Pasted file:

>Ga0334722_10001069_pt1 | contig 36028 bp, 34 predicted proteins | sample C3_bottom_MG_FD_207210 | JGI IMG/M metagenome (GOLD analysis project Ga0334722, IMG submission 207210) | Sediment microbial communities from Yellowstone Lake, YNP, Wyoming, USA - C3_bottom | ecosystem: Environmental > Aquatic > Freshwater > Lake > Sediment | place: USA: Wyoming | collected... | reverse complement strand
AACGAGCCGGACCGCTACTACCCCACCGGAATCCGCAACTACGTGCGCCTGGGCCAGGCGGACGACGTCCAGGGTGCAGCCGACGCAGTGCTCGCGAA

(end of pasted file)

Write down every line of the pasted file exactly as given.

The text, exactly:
>Ga0334722_10001069_pt1 | contig 36028 bp, 34 predicted proteins | sample C3_bottom_MG_FD_207210 | JGI IMG/M metagenome (GOLD analysis project Ga0334722, IMG submission 207210) | Sediment microbial communities from Yellowstone Lake, YNP, Wyoming, USA - C3_bottom | ecosystem: Environmental > Aquatic > Freshwater > Lake > Sediment | place: USA: Wyoming | collected... | reverse complement strand
AACGAGCCGGACCGCTACTACCCCACCGGAATCCGCAACTACGTGCGCCTGGGCCAGGCGGACGACGTCCAGGGTGCAGCCGACGCAGTGCTCGCGAA